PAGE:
\begin{equation} \tag{a6} a _ { n } = b _ { n } + \sum _ { 0 } ^ { n } a _ { n - j} p _ { j } ,\; n = 0,1, \dots , \end{equation}

where it is assumed that $p _ { 0 } = 0$, $p _ { j } \geq 0$ and $\sum _ { 1 } ^ { \infty } p _ { j } = 1$.

A renewal equation with distribution $F$ and forcing function $b ( . )$ is an equation for a function $a ( . )$ where both $a ( . )$ and $b ( . )$ are functions $\mathbf{R} ^ { + } \equiv [ 0 , \infty ) \rightarrow \mathbf{R}$ that are Borel measurable and bounded on finite intervals and satisfy

\begin{equation} \tag{a7} a ( t ) = b ( t ) + \int _ { ( 0 , t ] } a ( t - u ) d F ( u ) \text { for } t \geq 0. \end{equation}

It can be shown that (a6) and (a7) have unique solutions given by, respectively,

\begin{equation} \tag{a8} a _ { n } = \sum _ { 0 } ^ { n } b _ { n - j} u _ { j } ,\; n \geq 0, \end{equation}

and

\begin{equation} \tag{a9} a ( t ) = \int _ { ( 0 , t ] } b ( t - s ) U ( d s ), \end{equation}

where $\{ u _ { j } \}$ is as in (a3) and $U ( . )$ is as in (a2).

A function $b : [ 0 , \infty ) \rightarrow \mathbf R$ is called directly Riemann integrable if for every $h > 0$,

\begin{equation*} \sum _ { n = 0 } ^ { \infty } ( | \overline { m } _ { n } ( h ) | + | m \underline { \square } _ { n } ( h ) | ) < \infty, \end{equation*}

and as $h \downarrow 0$ and $\sum _ { i } \overline { m } _ { n } ( h ) h$ and $\sum m \underline { \square } _ { n } ( h ) h$ approach the same limit, where $\overline { m } _ { n} ( h )$ and $m \underline { \square } _ { n } ( h )$ are, respectively, the supremum and infimum of $\{ b ( t ) : n h \leq t < ( n + 1 ) h \}$. This common limit is usually denoted by $\int _ { 0 } ^ { \infty } b ( u ) d u$; see [a5]. A very useful equivalent of the Blackwell renewal theorem is the key renewal theorem.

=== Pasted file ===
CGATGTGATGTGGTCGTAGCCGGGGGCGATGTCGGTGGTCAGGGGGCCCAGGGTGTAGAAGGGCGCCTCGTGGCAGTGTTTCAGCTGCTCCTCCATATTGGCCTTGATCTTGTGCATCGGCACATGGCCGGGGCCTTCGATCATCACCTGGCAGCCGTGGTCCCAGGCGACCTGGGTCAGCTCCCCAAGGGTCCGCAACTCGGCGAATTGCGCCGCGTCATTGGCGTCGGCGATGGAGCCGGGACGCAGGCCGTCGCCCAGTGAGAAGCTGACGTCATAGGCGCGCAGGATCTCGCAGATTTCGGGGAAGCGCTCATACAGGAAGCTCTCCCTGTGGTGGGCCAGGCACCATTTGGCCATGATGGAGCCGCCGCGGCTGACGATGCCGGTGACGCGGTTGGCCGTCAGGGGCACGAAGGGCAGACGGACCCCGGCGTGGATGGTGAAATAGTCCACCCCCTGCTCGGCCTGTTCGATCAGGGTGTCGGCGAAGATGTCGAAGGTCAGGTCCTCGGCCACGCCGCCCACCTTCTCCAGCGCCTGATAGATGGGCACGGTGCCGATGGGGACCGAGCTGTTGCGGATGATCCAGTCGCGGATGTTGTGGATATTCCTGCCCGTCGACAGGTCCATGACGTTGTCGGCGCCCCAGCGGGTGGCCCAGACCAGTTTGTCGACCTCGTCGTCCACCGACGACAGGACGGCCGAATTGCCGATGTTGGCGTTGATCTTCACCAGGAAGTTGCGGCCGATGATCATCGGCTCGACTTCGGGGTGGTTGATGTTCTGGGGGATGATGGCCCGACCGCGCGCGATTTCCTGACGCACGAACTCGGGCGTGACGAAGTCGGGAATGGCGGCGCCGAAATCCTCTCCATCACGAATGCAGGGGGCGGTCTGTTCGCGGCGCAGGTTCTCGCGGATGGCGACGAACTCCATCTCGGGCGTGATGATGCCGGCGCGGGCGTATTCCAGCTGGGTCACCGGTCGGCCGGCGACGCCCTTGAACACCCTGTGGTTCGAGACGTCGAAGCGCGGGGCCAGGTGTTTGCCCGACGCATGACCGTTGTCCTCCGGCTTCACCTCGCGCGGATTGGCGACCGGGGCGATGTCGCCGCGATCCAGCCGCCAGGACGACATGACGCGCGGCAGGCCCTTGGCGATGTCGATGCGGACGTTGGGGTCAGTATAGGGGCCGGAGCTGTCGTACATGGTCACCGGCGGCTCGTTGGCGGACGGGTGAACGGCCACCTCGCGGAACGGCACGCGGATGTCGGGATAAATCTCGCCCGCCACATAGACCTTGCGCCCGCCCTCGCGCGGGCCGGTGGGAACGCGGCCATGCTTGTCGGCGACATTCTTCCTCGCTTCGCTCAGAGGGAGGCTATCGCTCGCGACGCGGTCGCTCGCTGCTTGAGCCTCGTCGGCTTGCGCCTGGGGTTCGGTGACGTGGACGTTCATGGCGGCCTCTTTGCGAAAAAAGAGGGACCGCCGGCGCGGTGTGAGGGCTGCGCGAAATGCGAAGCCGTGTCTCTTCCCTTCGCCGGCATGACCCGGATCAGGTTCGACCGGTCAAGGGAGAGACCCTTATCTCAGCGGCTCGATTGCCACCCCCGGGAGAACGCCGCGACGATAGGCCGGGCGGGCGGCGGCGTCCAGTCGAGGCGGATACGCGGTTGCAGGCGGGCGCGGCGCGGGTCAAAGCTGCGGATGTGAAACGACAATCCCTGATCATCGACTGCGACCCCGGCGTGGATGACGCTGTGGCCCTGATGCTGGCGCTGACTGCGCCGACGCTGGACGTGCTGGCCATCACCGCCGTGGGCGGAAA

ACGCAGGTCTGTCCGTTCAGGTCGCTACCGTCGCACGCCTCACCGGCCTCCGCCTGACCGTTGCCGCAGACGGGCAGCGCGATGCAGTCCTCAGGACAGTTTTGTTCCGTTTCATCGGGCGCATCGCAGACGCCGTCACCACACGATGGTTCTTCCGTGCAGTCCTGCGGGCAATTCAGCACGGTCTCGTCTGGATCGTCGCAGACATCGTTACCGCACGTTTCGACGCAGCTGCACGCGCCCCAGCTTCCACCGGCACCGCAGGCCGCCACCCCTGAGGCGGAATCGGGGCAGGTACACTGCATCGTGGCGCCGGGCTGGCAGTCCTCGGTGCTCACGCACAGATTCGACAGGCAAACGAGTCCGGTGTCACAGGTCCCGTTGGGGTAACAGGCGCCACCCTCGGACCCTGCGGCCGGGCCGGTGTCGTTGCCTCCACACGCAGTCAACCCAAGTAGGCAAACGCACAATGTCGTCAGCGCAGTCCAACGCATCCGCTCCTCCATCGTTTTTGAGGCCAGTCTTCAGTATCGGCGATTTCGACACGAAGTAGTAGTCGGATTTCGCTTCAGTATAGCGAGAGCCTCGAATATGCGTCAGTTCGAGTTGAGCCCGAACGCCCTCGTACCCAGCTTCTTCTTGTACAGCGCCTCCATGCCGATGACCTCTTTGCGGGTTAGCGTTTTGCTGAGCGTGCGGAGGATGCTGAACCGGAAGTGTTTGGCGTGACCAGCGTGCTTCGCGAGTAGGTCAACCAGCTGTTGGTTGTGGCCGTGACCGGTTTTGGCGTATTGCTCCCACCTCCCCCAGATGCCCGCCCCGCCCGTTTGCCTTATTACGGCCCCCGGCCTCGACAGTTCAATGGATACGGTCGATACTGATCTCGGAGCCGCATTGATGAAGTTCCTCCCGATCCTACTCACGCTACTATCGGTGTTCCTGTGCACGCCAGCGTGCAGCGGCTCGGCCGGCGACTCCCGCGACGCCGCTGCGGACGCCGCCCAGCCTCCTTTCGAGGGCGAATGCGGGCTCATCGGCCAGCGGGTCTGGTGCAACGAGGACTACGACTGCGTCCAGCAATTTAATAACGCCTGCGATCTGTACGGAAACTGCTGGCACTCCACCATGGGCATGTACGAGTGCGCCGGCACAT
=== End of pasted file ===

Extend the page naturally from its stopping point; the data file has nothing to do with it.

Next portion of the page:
### Arithmetic case.

Let $\{ b _ { n } \}$ satisfy $\sum | b _ { n } | < \infty$ and $\operatorname { gcd } \{ j : p_j > 0 \} = 1$. Then the unique solution $\{ a _ { n } \}$ to (a6) is given by (a8) and

\begin{equation*} \operatorname { lim } _ { n } a _ { n } = \frac { \sum _ { 0 } ^ { \infty } b _ { j } } { \sum _ { 0 } ^ { \infty } j p _ { j } }. \end{equation*}

### Non-arithmetic case.

Let $F$ be non-arithmetic and let $b ( . )$ be directly Riemann integrable. Then the unique solution $a ( . )$ to (a7) is given by (a9) and

\begin{equation*} \operatorname { lim } _ { t \rightarrow \infty } a ( t ) = \frac { \int _ { 0 } ^ { \infty } b ( u ) d u } { \int _ { 0 } ^ { \infty } u d F ( u ) }. \end{equation*}

## Application.

A random or stochastic process $\{ Z ( t ) : t \geq 0 \}$ in discrete or continuous time is called regenerative if there exist a sequence of random times $0 \leq T _ { 0 } < T _ { 1 } < \ldots$ such that $\eta _ { i + 1 } \equiv \{ Z ( u ) : T _ { i } \leq u < T _ { i + 1 } , T _ { i + 1 } - T _ { i } \}$, $i \geq 0$, are stochastically independent, identically distributed and independent of $\eta _ { 0 } = \{ Z ( u ) : 0 \leq u < T _ { 0 } \}$. Let $h$ be a measurable function on the state space of $Z$ and $a ( t ) \equiv \mathsf{E} h ( Z ( t ) )$. Then $a ( t )$ satisfies the renewal equation (a7) with $b ( t ) = \mathsf{ E}h ( \{ Z ( t ) : T _ { 1 } > t \} )$ and $F ( x ) = \mathsf{P} ( T _ { 1 } - T _ { 0 } \leq x )$. So, if the distribution of $T _ { 1 }$ is non-arithmetic, then from the key renewal theorem one can conclude that

\begin{equation*} \operatorname { lim } _ { t \rightarrow \infty } \mathsf{E}\operatorname { h } ( Z ( t ) ) = \frac { \int _ { 0 } ^ { \infty } b ( u ) d u } { \int _ { 0 } ^ { \infty } \mathsf{P} ( T _ { 1 } > u ) d u } = \end{equation*}

\begin{equation*} = \frac { \mathsf{E} \int _ { 0 } ^ { T _ { 1 } } h ( Z ( u ) ) d u } { \mathsf{E} ( T _ { 1 } ) }. \end{equation*}

This, in turn, can be used to prove the convergence to an equilibrium distribution for many regenerative processes, including positive recurrent irreducible Markov chains; see [a1].

How to Cite This Entry:
Blackwell renewal theorem. Encyclopedia of Mathematics. URL: http://encyclopediaofmath.org/index.php?title=Blackwell_renewal_theorem&oldid=50139
This article was adapted from an original article by K.B. Athreya (originator), which appeared in Encyclopedia of Mathematics - ISBN 1402006098. See original article